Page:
SPIRE YOUTH ACTIVITIES www.spireclimbingcenter.com/youth-programs Saturday Morning Youth Program is for ages 3 to 5. Class includes lots of rope climbing, as well as climbing-based games and exercises. The program is progressive, and each session builds upon skills taught in previous classes. This program runs during the public-school year and is offered in six-week sessions. Preschool Youth Program exposes kids ages 3 to 5 to rock climbing in a safe and fun fashion. The program uses tons of climbing-related fun and games to keep the kids engaged, excited and will get your preschooler off the ground and scaling the walls! All gear is included. Instructor ratio 1:3.
WEEK OF THE YOUNG CHILD www.naeyc.org/events/woyc or www.mtaeyc.org/ One week in April, 2022 This week includes multiple activities for families with young kids. The 2022 schedule of events will be released in February or March of 2022 and includes discounts at local restaurants, a carnival, free activities and discounts in the community for music classes, art classes and more.
EVENT INFORMATION IS SUBJECT TO CHANGE DUE TO POSSIBLE COVID RESTRICTIONS. PLEASE VISIT EVENT WEBSITES BEFORE ATTENDING. :: calendars, blog & more @ MTPARENT.COM ::
D WHAT'S UP?
is kicking 2022 off with a bang... and LOTS OF FAMILY ACTIVITIES TO GET YOU OUT OF THE HOUSE and ENJOYING WINTER IN MONTANA. WRITTEN BY BLAIR FJESETH
Lewis & Clark Library See what's happening at Lewis & Clark Library. I recently learned that our local library opened 21 years before statehood and was the first library in Montana. In addition to its book collection and public access computers, the library offers a variety of activities. "Launchpads,” which are now available for check-out, are tablets that are locked and loaded with educational apps and games for younger children. The library also has weekly toddler and baby book hours. On January 13, the library is hosting a Teen's Crafternoon where your teen will spend time building a Zen Garden. This seems like a great way to make friends, meet new people and make a fun take-home craft. If you have any Harry Potter heads in your family, the library features a monthly Harry Potter virtual book club on January 18, and on January 24 they are hosting Teen Bingo. For more event details or activities, visit lclibrary.org.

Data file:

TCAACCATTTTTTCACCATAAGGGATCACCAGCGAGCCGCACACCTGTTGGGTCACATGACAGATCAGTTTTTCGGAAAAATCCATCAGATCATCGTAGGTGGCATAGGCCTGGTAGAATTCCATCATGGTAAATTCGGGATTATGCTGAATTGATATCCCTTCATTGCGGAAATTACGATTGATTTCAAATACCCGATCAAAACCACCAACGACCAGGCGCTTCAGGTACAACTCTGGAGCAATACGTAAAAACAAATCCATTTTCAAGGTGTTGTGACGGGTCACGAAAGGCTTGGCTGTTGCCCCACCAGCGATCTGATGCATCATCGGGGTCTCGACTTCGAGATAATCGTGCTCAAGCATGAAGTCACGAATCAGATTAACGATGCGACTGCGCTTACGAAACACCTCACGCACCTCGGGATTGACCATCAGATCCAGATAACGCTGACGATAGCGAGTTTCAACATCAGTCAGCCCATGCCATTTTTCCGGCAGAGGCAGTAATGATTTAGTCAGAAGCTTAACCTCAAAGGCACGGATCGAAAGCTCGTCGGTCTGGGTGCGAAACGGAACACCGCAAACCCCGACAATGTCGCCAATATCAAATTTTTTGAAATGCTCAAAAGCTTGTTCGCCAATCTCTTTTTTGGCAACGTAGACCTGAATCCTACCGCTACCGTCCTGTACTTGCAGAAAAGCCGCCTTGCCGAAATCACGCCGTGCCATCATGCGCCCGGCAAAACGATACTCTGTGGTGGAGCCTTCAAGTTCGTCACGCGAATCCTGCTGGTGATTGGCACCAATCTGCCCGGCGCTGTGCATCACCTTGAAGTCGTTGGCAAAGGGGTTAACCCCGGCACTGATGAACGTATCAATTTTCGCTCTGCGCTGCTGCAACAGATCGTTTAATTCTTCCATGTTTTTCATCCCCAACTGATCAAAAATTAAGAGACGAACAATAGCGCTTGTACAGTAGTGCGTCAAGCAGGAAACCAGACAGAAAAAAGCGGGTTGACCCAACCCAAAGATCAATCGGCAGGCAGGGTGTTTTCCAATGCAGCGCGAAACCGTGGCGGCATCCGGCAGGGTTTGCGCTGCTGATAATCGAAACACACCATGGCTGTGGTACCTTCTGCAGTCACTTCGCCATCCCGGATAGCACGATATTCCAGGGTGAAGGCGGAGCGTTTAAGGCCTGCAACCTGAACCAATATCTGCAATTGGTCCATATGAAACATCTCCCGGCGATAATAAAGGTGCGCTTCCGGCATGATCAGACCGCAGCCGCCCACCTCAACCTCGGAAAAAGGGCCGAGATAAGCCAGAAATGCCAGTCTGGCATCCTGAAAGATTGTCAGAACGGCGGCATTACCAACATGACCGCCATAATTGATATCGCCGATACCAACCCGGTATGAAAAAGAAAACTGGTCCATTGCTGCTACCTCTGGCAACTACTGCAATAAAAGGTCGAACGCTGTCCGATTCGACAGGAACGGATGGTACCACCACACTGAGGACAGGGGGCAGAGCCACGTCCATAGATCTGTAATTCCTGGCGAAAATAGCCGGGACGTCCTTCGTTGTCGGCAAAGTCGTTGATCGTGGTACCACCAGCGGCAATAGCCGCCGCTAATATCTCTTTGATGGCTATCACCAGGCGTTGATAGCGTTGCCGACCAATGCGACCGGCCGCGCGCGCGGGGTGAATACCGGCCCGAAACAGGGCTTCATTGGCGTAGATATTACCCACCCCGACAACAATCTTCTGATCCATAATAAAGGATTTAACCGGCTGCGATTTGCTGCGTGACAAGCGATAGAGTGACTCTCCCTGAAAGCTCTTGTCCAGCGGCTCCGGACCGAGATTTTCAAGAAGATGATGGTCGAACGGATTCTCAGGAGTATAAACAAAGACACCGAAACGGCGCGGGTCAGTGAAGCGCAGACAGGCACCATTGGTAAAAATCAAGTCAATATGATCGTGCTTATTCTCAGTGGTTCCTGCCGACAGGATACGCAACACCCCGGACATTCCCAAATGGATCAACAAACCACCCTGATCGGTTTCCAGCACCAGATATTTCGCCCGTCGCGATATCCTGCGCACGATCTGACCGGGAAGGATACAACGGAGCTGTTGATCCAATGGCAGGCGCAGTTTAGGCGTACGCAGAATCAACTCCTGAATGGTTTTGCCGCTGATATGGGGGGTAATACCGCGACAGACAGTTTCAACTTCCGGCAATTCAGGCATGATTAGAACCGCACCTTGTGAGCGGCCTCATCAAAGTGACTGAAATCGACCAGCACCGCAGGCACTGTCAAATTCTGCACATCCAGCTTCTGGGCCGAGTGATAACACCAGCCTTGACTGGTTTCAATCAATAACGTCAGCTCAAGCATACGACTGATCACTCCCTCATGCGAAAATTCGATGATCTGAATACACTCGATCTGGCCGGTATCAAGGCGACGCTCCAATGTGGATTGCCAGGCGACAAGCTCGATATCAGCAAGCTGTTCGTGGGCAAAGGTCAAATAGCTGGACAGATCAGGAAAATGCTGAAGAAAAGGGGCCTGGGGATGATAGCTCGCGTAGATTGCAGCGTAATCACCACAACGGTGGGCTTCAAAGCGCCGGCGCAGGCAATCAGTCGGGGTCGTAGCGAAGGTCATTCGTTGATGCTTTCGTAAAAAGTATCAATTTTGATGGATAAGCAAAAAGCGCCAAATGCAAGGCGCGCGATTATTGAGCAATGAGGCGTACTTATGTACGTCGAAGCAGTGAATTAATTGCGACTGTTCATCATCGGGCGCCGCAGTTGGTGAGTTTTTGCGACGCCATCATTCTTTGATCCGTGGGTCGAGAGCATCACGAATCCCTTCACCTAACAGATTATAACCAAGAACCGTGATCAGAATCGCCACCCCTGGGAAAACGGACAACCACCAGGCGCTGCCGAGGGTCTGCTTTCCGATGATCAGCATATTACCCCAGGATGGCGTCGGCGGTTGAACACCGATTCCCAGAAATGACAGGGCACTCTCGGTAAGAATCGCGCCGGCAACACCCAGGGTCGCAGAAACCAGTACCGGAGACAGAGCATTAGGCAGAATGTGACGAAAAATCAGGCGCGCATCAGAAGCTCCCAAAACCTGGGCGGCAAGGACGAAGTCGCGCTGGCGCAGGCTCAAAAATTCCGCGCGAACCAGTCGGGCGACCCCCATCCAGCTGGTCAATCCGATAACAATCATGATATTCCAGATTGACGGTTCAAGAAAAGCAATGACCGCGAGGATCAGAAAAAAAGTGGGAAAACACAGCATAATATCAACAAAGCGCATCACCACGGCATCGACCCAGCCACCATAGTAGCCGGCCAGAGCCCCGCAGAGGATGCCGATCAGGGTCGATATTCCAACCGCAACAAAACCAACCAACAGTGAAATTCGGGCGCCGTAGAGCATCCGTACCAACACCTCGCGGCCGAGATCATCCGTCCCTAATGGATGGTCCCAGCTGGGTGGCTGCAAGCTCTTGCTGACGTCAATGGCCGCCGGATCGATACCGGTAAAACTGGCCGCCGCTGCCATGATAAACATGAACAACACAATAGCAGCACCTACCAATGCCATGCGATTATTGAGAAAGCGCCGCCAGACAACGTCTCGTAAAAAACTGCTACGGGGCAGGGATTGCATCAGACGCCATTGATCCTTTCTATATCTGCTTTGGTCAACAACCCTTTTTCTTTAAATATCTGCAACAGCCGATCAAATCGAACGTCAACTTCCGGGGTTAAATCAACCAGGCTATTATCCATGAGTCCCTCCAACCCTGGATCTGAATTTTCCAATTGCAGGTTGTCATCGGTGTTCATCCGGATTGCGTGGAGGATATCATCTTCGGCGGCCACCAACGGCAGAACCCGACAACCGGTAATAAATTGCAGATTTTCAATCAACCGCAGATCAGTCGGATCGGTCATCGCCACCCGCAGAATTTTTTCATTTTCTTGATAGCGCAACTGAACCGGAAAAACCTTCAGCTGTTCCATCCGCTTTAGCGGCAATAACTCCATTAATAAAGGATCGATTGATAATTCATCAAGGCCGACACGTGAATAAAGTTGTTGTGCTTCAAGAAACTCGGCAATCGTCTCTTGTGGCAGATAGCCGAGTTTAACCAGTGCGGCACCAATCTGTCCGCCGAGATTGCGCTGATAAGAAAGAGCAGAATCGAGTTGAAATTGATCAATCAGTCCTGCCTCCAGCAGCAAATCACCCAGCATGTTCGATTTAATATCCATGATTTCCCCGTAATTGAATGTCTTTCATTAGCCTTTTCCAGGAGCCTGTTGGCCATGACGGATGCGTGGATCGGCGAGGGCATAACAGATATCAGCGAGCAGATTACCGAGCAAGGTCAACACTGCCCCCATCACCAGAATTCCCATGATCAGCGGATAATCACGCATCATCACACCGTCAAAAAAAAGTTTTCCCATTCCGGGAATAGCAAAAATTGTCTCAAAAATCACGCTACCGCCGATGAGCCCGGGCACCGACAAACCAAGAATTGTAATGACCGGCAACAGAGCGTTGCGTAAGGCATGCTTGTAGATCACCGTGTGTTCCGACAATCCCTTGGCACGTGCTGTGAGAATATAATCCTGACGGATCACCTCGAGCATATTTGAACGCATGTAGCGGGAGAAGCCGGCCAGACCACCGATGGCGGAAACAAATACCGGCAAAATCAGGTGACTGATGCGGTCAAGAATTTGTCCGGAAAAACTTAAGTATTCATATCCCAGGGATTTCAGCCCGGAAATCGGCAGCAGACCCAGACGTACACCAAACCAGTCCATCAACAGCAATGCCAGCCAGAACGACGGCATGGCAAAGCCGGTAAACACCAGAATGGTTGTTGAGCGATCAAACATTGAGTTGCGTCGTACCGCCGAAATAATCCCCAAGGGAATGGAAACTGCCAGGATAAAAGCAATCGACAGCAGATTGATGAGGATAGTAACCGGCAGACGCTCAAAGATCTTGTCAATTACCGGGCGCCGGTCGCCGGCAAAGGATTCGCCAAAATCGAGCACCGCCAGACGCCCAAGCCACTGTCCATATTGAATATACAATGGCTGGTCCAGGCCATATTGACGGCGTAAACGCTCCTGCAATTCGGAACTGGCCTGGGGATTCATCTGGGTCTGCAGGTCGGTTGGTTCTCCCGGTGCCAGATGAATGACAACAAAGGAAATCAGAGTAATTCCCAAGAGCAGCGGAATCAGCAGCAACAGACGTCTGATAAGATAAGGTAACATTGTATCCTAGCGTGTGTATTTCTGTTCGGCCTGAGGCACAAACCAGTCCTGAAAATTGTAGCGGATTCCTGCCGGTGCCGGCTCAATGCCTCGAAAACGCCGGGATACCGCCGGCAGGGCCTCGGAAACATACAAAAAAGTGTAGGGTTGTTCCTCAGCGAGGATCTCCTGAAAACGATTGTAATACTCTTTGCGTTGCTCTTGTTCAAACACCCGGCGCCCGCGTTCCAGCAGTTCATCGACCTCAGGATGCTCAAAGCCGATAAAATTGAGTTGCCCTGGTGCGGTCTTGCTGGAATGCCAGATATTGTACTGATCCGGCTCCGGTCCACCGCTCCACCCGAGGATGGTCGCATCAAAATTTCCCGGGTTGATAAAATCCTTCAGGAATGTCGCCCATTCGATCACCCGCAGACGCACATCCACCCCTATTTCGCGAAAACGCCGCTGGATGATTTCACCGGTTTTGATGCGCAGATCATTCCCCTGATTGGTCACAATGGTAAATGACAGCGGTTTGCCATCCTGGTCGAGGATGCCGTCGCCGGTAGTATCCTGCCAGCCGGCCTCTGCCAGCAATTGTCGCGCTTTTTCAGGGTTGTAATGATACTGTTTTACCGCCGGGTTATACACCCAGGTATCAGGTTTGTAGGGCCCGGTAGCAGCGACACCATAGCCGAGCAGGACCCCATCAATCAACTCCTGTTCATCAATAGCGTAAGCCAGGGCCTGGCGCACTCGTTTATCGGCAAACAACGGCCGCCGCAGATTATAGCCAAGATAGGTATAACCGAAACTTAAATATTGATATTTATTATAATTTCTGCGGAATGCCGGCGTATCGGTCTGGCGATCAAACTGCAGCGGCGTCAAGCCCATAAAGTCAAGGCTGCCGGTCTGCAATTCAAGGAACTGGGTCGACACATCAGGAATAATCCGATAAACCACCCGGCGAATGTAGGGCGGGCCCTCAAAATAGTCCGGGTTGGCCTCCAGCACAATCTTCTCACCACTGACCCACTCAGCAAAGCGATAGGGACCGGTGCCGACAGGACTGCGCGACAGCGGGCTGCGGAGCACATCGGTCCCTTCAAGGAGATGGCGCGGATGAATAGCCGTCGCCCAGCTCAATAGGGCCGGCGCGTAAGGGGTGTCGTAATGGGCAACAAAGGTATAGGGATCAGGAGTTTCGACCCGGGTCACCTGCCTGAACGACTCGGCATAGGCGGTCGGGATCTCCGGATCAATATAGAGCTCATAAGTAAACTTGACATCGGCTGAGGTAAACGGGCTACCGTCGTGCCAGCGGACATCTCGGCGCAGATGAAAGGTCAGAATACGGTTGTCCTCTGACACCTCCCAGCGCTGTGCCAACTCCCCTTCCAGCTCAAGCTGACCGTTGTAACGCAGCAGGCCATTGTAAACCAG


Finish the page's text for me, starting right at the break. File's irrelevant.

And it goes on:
ExplorationWorks Run, don't walk to ExplorationWorks for the new giant Lite Brite exhibit, which is fun for all ages. Kids can play with an entire wall dedicated to making unique Lite Brite creations, while parents can reminisce on days gone by with their own artistic designs. ExplorationWorks is also still featuring the 35 Million Miles to Mars exhibit, which is all about robots, satellites, space travel and more. Stop in at the carousel next door for an ice cream cone and carousel ride on one of their unique Montana animals.
Broadwater Hot Springs On Tuesday, January 4, the Broadwater Hot Springs will be hosting husband and wife duo Blake & Kaci, who write and perform original music, as well as their favorite country, folk and rock songs. The Broadwater is an excellent outdoor spot for the entire family. Visit broadwatermt.com for more details.
HELENA CIVIC CENTER 40TH ANNUAL
Cabin Fever Antique and Vintage Market On Saturday, January 8, the 40th annual Cabin Fever Antique and Vintage Market will be held at the Helena Civic Center. This is a fun event to walk around, grab lunch or coffee and see all the crafts fellow Montanans are creating. While this is a family-friendly event, younger kids might have difficulty not touching everything in sight.